• page/template_links: This block is used to create a list of links. Links visible in the footer and header area use this block type.

    • core/text_list: Some blocks like content, left, right etc. are of type core/text_list. When these blocks are rendered, all their child blocks are rendered automatically without the need to call the getChildHtml() method.

    • page/html_wrapper: This block is used to create a wrapper block which renders its child blocks inside an HTML tag set by the action setHtmlTagName. The default tag is <div> if no element is set.

    • page/html_breadcrumbs: This block defines breadcrumbs on the page.

    • page/html_footer: Defines footer area of page which contains footer links, copyright message etc.

    • core/messages: This block renders error/success/notice messages.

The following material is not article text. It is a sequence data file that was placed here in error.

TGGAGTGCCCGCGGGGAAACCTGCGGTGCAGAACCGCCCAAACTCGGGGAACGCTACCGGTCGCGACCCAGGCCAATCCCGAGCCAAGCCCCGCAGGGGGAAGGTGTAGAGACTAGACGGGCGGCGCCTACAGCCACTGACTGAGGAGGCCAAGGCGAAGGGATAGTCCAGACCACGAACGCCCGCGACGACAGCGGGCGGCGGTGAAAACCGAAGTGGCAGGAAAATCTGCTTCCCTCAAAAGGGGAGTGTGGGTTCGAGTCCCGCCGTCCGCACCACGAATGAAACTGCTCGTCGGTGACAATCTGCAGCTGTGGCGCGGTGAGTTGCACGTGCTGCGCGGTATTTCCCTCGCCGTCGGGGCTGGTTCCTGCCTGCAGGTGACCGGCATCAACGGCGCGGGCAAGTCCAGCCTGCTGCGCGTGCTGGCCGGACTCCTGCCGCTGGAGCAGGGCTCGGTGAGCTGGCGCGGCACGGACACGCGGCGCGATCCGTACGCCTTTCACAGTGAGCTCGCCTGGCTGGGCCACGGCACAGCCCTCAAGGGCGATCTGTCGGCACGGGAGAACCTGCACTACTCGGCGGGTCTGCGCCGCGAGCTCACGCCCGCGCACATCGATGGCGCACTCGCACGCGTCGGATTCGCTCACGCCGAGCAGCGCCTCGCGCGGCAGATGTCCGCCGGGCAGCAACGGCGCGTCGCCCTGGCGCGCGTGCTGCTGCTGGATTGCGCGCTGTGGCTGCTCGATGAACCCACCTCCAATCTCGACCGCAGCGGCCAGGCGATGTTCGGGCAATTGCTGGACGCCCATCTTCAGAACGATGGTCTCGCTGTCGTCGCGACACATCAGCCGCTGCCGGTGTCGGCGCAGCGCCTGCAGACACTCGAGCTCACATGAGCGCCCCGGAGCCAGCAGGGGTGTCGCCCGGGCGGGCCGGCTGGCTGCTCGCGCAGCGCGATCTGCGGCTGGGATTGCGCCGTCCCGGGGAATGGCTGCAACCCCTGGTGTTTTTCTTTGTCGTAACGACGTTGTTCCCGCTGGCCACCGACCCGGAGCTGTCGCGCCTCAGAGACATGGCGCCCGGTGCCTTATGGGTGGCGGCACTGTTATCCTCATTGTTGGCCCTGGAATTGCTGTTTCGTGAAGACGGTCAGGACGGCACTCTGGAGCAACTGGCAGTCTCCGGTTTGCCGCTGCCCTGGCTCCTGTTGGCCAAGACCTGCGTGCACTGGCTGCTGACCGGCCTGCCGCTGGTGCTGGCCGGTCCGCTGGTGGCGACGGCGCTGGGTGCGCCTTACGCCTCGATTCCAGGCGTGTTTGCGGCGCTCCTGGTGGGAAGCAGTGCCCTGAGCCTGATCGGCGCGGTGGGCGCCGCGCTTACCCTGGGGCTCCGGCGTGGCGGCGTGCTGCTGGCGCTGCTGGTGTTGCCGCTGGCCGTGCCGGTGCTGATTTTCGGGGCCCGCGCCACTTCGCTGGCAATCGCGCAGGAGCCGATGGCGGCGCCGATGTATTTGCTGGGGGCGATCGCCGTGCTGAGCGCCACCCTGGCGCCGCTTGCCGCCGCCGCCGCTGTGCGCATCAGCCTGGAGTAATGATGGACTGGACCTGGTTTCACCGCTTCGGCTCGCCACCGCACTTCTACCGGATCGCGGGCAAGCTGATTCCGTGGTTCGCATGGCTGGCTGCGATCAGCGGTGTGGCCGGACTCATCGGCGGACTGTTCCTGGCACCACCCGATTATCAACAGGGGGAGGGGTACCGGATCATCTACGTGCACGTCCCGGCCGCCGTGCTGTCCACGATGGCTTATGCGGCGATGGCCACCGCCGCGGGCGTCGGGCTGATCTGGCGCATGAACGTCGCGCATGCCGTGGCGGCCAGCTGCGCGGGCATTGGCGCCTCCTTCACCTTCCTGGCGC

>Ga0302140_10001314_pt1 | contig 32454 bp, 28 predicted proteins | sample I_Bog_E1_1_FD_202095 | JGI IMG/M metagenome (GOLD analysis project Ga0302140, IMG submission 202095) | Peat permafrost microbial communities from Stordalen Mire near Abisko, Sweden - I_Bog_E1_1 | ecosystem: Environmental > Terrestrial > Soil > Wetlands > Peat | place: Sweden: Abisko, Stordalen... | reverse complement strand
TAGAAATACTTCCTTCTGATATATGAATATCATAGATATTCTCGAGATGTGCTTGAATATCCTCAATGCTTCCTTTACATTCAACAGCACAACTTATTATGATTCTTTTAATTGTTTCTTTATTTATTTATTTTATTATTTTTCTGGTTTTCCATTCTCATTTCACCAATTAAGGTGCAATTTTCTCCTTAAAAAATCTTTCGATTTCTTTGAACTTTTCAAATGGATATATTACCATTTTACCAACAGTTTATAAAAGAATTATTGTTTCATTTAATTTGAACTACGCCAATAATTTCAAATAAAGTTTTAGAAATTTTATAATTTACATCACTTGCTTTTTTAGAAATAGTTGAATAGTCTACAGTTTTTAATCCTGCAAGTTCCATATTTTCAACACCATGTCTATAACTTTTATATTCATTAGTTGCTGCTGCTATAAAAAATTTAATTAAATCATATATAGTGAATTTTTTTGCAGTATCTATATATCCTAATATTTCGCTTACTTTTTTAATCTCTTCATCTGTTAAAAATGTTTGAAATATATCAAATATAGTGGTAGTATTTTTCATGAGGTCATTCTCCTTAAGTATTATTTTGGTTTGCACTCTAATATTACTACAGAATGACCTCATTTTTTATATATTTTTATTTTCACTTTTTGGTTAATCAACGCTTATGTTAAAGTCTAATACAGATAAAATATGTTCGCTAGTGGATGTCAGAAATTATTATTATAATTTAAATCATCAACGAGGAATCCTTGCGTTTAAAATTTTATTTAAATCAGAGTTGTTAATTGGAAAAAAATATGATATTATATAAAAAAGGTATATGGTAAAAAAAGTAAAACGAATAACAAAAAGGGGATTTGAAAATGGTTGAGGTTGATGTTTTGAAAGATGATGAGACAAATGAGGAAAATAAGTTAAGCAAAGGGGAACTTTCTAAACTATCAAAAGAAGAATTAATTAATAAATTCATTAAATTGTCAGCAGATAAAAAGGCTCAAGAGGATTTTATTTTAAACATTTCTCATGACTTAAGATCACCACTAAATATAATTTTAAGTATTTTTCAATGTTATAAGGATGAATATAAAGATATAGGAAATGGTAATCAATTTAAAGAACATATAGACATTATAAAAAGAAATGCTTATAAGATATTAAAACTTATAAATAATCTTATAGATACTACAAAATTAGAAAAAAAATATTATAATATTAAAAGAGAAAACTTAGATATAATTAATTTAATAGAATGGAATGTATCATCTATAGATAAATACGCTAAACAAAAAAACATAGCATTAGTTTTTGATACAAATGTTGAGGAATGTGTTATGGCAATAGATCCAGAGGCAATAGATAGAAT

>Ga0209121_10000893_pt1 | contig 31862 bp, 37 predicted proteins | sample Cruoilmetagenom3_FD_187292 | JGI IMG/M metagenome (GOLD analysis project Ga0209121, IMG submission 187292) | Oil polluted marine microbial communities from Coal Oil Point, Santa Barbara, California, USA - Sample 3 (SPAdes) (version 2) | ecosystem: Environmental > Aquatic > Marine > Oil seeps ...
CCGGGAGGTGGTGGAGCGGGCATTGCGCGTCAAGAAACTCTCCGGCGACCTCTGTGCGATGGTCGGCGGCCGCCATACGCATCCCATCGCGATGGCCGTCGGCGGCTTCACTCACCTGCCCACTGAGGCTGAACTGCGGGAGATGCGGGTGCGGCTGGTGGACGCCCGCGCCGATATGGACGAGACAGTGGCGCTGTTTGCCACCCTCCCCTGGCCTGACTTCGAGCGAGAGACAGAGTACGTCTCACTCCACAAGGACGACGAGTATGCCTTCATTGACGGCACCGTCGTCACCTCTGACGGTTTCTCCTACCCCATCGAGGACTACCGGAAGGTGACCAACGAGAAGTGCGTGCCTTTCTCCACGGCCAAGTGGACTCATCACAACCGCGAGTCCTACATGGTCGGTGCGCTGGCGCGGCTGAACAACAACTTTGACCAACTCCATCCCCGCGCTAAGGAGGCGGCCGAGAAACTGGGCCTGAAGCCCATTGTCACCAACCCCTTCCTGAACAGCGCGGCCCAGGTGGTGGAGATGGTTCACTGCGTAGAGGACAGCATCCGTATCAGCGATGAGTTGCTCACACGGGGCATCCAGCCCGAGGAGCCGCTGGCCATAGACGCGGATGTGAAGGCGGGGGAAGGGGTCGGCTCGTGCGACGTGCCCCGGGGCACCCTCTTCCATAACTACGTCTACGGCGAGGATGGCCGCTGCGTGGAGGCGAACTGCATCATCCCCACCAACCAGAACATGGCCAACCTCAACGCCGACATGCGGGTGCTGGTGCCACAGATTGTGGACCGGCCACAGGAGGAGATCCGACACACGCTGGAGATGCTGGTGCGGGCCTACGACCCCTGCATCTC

• page/switch: This block can be used for the language or store switcher.

    • This is a list of only commonly used block types. There are many other block types which are used in advanced theme implementations.

    Standard Block Layout

    In the following diagram, the block names that can be used to refer to a block in the layout are black and the block types, or block class paths, are blue.


    Layout Initialization

    The layout is normally initialized in an MVC Action method by calling $this->loadLayout(). The loadLayout() method accepts three optional arguments: